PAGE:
Eric Ka

May 28, 2011, 5:05 pm

My trust is waning for the review. The max capacity of the "SDXC" SD card reader is 2 TB.

Eric Ka

May 28, 2011, 5:17 pm

Sorry, but how does the price ( $1099 USD) compare to a 64 GB ipad2 ($829) with a case ($39), keyboard ($69), video out ($39), limited photo only SD card reader ($39) and stylus ($10?)? = $1015. These are stander accessories every ipad owner I know consider' reasonable purchases. So, how does the piece of a laptop replacement EP121 compare to the "Standard"? $84 dollars more.


May 31, 2011, 2:14 pm

Unfortunately, this is a caveat to most tablets, including the iPad. And it's obvious that when you have a glass layer protecting the screen, there will be reflections. However, I've added an extra paragraph mentioning it explicitly - cheers for the feedback!

@Eric Ka:
Thanks for pointing that out, the product sheet I was looking at only mentioned SD/MMC - I've updated the review. However, until recently the maximum capacity SDXC was still only 64GB, and the first 128GB cards have only recently become available - a far cry from the theoretical maximum of 2TB...

As to your price question, does the iPad have a Core i5 CPU? No it does not. Does it have 4GB RAM? No it does not. Does it include the license fee for a full-blown desktop OS that lets you run the same software as your PC? No and no. Can a capacitive iPad stylus match up to the 512-level pressure-senitive penabled Wacom stylus, and will the iPad ignore accidental finger inputs when using a stylus? Nope again. Does the iPad let you play any video format? No. Does the Slate require adapters for video out or memory cards? No. (Is it reasonable to have to buy adapters for these things to begin with? No it is not.) I could go on but should I? No :)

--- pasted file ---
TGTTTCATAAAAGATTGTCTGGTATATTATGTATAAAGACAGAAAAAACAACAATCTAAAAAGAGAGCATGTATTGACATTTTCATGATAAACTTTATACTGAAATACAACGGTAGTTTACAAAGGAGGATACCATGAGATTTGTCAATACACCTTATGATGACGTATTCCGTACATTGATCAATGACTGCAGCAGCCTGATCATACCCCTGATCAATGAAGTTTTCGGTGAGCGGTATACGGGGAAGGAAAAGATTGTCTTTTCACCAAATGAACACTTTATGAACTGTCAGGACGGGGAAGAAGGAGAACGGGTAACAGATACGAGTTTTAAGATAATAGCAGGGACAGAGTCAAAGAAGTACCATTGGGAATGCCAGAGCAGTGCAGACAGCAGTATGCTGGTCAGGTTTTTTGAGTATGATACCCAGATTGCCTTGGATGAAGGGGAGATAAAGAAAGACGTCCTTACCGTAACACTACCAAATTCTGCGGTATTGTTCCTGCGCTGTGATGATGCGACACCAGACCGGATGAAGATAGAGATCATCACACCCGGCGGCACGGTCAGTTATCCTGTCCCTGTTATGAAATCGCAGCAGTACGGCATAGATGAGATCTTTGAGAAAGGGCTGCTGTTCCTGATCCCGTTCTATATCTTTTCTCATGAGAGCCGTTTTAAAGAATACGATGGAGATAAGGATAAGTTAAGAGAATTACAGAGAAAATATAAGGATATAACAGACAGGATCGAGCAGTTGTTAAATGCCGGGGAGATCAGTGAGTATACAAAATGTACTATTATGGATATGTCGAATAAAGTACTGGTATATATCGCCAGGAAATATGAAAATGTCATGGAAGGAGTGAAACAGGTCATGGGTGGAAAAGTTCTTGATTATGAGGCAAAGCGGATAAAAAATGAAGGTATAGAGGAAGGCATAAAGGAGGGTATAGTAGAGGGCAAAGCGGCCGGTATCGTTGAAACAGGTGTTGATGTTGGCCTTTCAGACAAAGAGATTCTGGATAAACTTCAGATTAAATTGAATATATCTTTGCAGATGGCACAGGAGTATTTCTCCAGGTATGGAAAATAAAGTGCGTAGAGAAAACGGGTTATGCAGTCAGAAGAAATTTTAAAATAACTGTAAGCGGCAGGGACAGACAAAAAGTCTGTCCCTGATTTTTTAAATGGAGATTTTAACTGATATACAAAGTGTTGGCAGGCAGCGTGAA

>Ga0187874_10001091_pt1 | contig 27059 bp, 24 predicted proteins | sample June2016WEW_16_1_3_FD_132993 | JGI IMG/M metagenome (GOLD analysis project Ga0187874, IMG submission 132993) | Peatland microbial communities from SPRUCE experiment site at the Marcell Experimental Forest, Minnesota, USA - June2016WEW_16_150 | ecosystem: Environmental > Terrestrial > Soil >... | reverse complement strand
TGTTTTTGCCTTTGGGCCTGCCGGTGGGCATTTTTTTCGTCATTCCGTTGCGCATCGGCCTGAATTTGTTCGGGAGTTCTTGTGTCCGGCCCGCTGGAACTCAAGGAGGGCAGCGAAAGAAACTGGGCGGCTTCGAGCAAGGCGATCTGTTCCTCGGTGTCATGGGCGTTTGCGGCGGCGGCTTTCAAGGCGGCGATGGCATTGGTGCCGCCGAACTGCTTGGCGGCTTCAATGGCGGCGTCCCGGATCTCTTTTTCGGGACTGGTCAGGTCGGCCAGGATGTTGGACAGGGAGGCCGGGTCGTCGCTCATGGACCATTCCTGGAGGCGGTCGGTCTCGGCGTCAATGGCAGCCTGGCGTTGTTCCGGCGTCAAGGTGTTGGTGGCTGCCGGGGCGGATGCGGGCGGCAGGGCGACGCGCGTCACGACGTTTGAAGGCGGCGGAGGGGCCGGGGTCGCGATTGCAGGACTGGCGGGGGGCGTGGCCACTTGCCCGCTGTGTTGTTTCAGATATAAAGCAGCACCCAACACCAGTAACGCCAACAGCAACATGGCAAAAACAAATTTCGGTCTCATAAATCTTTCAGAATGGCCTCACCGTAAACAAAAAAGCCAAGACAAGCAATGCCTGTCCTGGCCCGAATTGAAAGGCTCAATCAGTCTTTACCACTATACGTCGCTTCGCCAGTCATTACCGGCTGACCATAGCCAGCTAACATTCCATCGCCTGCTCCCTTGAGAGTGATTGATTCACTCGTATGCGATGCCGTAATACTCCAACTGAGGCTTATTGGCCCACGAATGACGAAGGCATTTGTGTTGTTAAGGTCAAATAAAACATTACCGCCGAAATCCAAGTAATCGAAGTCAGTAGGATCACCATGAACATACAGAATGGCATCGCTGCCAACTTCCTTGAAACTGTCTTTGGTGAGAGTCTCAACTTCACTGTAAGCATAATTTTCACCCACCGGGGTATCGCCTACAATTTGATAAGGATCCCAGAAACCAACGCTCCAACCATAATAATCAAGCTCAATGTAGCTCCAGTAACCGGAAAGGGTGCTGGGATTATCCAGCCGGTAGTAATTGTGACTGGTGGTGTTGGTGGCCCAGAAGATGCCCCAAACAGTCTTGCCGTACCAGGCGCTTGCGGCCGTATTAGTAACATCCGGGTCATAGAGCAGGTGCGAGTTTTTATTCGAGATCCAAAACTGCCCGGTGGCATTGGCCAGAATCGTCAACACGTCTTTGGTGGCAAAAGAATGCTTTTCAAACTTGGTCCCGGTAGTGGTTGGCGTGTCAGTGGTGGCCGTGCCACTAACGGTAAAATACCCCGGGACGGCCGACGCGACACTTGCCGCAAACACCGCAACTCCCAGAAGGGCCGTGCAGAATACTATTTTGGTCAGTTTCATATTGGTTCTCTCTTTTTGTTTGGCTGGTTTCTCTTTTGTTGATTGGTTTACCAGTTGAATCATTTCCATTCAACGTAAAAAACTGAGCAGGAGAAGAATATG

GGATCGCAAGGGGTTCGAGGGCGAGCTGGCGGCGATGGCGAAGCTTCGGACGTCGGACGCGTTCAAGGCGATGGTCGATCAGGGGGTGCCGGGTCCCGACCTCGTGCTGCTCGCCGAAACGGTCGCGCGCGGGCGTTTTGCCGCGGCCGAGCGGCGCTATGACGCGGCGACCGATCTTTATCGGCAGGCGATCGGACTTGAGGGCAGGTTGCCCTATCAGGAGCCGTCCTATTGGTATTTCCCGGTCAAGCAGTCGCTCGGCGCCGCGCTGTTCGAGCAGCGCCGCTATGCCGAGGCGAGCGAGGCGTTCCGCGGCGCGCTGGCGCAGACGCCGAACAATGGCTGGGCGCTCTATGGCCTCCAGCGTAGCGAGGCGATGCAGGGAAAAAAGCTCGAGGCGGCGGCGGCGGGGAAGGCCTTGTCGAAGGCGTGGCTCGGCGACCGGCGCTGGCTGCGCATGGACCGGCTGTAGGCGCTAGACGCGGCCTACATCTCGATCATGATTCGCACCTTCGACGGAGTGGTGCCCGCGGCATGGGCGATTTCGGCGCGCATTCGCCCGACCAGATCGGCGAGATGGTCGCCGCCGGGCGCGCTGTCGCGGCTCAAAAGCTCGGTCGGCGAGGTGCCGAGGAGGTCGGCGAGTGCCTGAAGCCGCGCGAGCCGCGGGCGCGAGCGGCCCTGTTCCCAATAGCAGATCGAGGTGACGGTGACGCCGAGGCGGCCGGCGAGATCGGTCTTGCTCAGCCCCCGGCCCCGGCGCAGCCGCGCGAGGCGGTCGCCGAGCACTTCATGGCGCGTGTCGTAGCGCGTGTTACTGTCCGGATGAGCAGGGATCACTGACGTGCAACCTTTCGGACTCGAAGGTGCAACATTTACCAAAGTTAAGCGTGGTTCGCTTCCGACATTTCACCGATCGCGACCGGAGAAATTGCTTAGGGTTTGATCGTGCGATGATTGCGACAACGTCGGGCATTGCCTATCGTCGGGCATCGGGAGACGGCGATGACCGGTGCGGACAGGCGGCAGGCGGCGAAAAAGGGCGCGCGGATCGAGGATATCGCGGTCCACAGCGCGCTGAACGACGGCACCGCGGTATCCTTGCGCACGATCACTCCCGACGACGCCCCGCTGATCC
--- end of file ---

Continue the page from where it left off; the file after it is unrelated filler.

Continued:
Seriously though, the Slate might not be priced very competitively, but neither is it completely unreasonable. They're simply different tablets for different markets, as I mention in the review. For competing with the iPad, Asus has the rather brill Eee Pad Transformer.


July 21, 2011, 9:04 am